Idiopathic thrombocytopenia purpura is a side effect of an autoimmune disease that affects blood platelets and has no cure, but has a few treatments.
This condition generally affects “2-4 people out of 100,000 people,” (Lambert & Gernsheimer, 2017). There is currently no known reason for why it occurs and researchers believe that this disease is autoimmune. For people working in healthcare it is important for them to know about this condition because they are at more risk for bleeding.
Idiopathic thrombocytopenia purpura is diagnosed when there is a complete blood count that shows platelet numbers below 150,000/mm3. This condition is “not a disease but rather a complication of other disorders,” (Hoffman 2017) and is usually a complication from an autoimmune disorder. Acute idiopathic thrombocytopenia purpura generally occurs “between the ages of two and six” (Hoffman 2017) and chronic generally occurs more “often in women between the ages of fifteen and forty” (Hoffman 2017). There are also “three peak periods,” (Lambert & Gernsheimer, 2017) of this disease that happen in “childhood, young adulthood, and elderly,” (Lambert & Gernsheimer, 2017). This condition has also been “associated with apoptosis, which is a process of cell death,” (Deng Gang, 2017)When this condition presents in childhood years it is “often rapid and resolves spontaneously” (Hoffman 2017) whereas when this condition presents in adults it usually “has a more insidious onset and rarely results in remission” (Hoffman 2017).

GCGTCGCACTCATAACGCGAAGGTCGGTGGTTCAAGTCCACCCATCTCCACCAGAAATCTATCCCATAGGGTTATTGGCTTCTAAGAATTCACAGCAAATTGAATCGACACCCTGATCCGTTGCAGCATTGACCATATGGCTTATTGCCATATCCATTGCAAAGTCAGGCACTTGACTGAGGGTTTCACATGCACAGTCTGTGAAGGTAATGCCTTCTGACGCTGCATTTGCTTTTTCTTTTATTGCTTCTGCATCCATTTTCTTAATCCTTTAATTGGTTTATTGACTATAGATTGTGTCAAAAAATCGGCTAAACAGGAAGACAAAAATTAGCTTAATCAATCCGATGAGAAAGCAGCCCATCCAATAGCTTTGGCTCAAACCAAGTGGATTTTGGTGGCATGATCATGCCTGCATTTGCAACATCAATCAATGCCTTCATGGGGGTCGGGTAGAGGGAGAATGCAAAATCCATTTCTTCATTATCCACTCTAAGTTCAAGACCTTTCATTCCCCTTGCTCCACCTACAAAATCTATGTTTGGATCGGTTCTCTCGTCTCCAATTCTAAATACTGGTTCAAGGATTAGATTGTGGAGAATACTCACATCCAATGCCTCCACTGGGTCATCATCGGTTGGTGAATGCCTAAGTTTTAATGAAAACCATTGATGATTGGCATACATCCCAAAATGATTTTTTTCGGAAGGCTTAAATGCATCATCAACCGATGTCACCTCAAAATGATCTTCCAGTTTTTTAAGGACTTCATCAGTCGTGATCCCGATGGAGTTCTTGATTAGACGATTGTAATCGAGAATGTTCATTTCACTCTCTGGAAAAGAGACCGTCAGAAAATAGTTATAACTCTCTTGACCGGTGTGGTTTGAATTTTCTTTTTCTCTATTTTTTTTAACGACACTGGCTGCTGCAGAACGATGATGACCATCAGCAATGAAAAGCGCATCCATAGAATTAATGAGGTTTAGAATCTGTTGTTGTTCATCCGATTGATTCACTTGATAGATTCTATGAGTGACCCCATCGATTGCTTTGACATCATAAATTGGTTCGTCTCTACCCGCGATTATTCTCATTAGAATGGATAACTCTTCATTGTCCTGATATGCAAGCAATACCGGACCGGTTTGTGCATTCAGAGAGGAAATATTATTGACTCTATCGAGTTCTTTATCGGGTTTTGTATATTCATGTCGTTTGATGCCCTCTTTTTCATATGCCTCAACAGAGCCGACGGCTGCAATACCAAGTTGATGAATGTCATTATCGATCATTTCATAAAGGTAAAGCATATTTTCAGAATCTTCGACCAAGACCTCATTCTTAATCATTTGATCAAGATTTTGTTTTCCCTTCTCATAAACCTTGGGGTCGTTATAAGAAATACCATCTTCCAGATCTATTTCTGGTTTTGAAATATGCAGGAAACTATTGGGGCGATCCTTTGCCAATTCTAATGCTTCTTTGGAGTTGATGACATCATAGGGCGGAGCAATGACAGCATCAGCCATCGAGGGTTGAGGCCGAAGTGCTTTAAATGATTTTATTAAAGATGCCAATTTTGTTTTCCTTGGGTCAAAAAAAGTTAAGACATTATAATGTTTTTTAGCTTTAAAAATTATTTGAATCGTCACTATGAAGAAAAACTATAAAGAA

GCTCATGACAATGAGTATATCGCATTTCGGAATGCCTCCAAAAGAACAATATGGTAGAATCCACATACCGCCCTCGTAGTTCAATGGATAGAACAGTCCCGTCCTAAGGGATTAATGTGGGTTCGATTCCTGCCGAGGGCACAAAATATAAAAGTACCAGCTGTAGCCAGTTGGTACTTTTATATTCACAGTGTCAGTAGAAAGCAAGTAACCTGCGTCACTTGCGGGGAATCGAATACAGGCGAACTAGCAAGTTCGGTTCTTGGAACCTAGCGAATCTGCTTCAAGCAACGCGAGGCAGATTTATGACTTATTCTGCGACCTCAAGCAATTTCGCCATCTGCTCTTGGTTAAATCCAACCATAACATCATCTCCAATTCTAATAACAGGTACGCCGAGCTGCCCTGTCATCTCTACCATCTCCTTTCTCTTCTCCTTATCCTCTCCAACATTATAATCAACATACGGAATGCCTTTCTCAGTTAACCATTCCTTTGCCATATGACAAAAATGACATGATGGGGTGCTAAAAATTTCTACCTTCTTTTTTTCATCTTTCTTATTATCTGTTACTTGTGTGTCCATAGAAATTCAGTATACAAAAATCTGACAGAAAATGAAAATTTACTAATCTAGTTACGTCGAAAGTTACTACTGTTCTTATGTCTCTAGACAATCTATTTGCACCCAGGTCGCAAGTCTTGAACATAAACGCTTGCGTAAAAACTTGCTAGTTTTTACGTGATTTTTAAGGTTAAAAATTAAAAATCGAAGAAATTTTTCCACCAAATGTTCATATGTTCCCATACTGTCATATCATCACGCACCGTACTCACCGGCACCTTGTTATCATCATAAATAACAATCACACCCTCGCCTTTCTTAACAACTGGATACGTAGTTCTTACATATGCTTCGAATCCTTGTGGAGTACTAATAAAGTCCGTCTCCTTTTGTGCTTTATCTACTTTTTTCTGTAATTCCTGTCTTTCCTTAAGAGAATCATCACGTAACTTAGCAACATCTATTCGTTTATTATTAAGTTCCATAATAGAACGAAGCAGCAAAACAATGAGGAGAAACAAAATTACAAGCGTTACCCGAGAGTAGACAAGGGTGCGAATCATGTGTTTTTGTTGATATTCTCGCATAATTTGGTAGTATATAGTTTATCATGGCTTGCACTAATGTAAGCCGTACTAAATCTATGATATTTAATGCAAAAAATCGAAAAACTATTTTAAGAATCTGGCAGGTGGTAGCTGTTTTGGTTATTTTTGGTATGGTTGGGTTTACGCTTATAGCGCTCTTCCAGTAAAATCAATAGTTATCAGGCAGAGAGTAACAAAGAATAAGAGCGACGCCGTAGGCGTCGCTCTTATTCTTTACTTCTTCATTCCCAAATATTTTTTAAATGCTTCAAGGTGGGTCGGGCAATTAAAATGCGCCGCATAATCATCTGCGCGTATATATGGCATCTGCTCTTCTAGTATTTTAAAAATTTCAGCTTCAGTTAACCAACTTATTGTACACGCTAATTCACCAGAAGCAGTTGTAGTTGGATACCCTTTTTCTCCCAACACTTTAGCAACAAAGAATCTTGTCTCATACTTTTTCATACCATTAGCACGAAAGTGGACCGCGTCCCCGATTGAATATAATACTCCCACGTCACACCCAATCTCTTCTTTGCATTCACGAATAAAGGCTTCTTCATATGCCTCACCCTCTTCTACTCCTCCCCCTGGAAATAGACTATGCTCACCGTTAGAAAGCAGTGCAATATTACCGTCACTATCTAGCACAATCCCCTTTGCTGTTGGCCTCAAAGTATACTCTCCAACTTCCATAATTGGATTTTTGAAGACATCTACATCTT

Generally, in children this condition usually happens as a result of “a viral infection or immunization” (Hoffman 2017). When this condition presents in adults it is usually because of “medication or secondary to an autoimmune disorder,” (Hoffman 2017). However, no matter what the case may be it “appears to be an immune system dysfunction,” (Hoffman 2017). This dysfunction causes the body to make “antiplatelet antibodies” (Hoffman 2017) which end up destroying platelets much faster than they are supposed to be. Normally platelets live “seven to ten days,” (Hoffman 2017) when someone has idiopathic thrombocytopenia purpura platelets are “destroyed in a matter of hours,” (Hoffman 2017)Some of the first signs and symptoms of having this condition include “easy bruising, petechiae, and a reduced platelet count,” (Hoffman 2017). As this condition progresses “bleeding from the nose, gums, or gastrointestinal tract,” (Hoffman 2017) may become apparent. In a worst-case scenario situation bleeding “in vital organs such as the brain,” (Hoffman 2017) can happen and be fatal.
Treatment for chronic idiopathic thrombocytopenia include the use of different types of medications and surgery as a last resort. A medication and dose that is usually used is “Predinsone 1mg/kg/d for 2-4 weeks” (Lambert & Gernsheimer, 2017). Another medication that has been proven “beneficial is glucocorticosteriods” (Hoffman 2017). These medications help because they “increase platelet count and decrease antiplatelet antibody production,” (Hoffman 2017). If these medications fail to work properly and in “extreme cases a splenectomy would occur,” (Hoffman 2017). However, “ASH guidelines try to delay a splenectomy from 6 months to 1 year,” (Lambert & Gernsheimer, 2017). While steroids are commonly used for the treatment of idiopathic thrombocytopenia purpura, however if the condition gets worse there is an alternative treatment that doesn’t involve surgery, and that is “intravenous immunoglobulin” (Samson, Guilhem, & al, 2017)